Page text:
Safeguarding – are you meeting your responsibilities as an employer?

Employment & Skills | Legal | Reports

Richard Hewitt

Safeguarding has historically been associated with legal obligations to protect children and vulnerable adults (adults at risk) from abuse and neglect.

There is a clear duty, supported by a detailed legislative framework under the Children, Education and Care Acts, to protect the most vulnerable in society.

However, we are now seeing an extension to the concept of safeguarding beyond the protection of  vulnerable groups, to the protection of people generally.  The Charity Commission required Oxfam to ‘improve its governance and management of safeguarding’ when allegations of sexual exploitation were made against its staff in Haiti in 2017.  Since December 2017 charity trustees have been expected to take reasonable steps to protect from harm, all people who come into contact with their charity.  This involves protecting them from abuse and mistreatment of any kind.

High-profile movements such as Me Too, Black Lives Matter and Everyone’s Invited have brought societal expectations about safeguarding  and inclusion into sharp focus.  They serve to highlight the harm that can result from abuse, discrimination, harassment and bullying and help to articulate the duty of care which we owe to each other.  The BBC is currently accused of failing to properly investigate Martin Bashir’s interview of Princess Diana, which includes whether her safety and welfare were considered or protected.  There is no reason why these behaviours and cultures within an organisation should not be considered as safeguarding matters.

The Government’s formation of a Commission on Race and Ethnic Disparities, publication of strategies on, for example, ‘Tackling Child Sexual Abuse’ and ‘Equality, Diversity and Inclusion’ and public/statutory inquiries into institutional abuse, such as the Independent Inquiry into Child Sexual Abuse, also signal that these are matters to be confronted at a national level.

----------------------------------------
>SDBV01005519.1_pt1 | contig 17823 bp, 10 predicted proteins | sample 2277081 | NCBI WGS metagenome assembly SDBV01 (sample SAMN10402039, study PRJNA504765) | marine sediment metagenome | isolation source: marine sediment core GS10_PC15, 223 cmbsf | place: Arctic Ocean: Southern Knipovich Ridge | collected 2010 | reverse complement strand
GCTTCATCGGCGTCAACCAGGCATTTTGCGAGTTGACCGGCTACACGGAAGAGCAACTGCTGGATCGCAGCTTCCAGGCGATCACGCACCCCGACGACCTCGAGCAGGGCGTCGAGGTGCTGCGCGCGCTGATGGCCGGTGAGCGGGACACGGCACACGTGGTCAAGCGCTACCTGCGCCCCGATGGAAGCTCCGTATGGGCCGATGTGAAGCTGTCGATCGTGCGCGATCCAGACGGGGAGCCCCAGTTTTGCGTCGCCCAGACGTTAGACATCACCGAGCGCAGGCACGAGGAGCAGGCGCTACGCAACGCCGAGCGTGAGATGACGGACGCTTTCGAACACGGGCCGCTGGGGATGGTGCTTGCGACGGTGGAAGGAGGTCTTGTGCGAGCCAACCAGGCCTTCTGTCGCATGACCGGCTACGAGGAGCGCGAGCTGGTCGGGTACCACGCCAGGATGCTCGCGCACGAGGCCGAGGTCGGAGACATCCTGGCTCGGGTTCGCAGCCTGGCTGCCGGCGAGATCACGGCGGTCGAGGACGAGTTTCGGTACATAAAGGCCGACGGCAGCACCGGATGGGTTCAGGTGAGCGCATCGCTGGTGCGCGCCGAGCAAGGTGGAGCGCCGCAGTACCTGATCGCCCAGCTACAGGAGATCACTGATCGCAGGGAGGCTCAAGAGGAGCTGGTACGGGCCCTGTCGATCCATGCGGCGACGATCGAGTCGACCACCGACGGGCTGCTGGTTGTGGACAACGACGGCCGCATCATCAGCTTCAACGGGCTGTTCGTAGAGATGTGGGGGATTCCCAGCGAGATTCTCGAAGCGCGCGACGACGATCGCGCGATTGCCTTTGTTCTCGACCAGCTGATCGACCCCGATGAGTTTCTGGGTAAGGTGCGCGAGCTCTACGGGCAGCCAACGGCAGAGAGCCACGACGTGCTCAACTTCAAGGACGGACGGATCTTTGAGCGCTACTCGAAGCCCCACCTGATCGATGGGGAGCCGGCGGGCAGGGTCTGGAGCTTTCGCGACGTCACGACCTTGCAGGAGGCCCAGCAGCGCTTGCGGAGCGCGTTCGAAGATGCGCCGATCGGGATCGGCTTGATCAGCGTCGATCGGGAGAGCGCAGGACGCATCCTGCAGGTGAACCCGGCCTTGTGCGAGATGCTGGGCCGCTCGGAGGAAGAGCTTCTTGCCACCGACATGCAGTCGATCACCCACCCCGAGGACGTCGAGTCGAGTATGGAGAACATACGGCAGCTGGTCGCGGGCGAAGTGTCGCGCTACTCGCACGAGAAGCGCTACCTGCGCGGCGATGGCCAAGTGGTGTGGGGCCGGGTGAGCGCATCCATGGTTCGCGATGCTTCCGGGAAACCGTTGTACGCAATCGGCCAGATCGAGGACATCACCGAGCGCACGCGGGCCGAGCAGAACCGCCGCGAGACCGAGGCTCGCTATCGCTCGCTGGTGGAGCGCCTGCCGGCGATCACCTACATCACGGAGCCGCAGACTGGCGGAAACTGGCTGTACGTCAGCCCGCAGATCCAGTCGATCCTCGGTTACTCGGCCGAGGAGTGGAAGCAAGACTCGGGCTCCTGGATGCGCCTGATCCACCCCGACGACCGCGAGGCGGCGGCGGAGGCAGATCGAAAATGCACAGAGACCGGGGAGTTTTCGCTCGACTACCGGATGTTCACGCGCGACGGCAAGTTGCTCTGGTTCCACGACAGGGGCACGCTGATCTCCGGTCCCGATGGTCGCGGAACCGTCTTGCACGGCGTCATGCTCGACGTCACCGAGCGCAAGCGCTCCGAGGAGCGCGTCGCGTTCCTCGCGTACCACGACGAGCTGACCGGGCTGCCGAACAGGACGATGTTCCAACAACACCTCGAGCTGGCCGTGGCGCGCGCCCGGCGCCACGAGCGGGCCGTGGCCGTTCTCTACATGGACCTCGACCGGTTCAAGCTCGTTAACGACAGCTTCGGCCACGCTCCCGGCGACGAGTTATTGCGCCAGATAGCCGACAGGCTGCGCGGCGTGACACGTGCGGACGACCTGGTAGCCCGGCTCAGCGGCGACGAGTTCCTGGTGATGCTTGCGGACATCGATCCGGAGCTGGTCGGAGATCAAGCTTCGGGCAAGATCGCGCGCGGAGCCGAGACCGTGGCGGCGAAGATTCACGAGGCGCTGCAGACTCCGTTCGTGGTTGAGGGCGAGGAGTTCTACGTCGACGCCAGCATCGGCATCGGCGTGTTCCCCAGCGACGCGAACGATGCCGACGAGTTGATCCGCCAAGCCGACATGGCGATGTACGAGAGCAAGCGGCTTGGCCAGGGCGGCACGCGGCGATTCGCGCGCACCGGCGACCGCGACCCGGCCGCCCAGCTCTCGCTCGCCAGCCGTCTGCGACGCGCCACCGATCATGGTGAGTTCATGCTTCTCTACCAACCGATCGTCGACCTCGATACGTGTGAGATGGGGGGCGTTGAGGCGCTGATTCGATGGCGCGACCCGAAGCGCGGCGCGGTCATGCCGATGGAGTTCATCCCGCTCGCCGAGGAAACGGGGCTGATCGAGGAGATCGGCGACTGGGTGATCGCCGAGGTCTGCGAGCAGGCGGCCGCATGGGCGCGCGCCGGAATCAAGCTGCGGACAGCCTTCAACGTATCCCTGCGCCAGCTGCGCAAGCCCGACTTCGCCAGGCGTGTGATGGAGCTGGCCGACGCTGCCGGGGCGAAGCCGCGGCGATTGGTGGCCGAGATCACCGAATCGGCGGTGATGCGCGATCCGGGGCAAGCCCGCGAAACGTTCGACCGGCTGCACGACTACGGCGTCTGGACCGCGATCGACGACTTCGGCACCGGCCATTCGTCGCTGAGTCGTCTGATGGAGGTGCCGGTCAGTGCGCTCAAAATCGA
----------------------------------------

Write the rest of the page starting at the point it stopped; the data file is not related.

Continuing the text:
An effective safeguarding culture is critical to the creation of a safe and supportive environment for all who come into contact with an organisation.  At VWV we have a team of safeguarding specialists with the experience and expertise to help organisations in all sectors comply with safeguarding responsibilities.  This involves many elements but should include:

  • an ongoing assessment of potential safeguarding risks
  • a review of governance arrangements to ensure that there is effective oversight and delegation
  • recruitment procedures that seek to identify and deter unsuitable applicants
  • knowing how to manage, report and investigate current and non-recent safeguarding allegations
  • how to set an effective safeguarding culture where people can raise concerns safe in the knowledge that appropriate action will be taken
  • the implementation of policies and procedures that form the practical basis of a safe and supportive environment.

An organisation that cares about the people with whom it engages, or indeed its own reputation, cannot ignore the need to work in a way that safeguards and promotes the welfare of people.  All types of organisation, not just those that work with vulnerable groups or who have charitable status, should therefore be taking steps to adapt to these changing societal expectations.

Richard Hewitt is a partner in the safeguarding team at national law firm VWV. Richard can be contacted on 07909 642 718 or at

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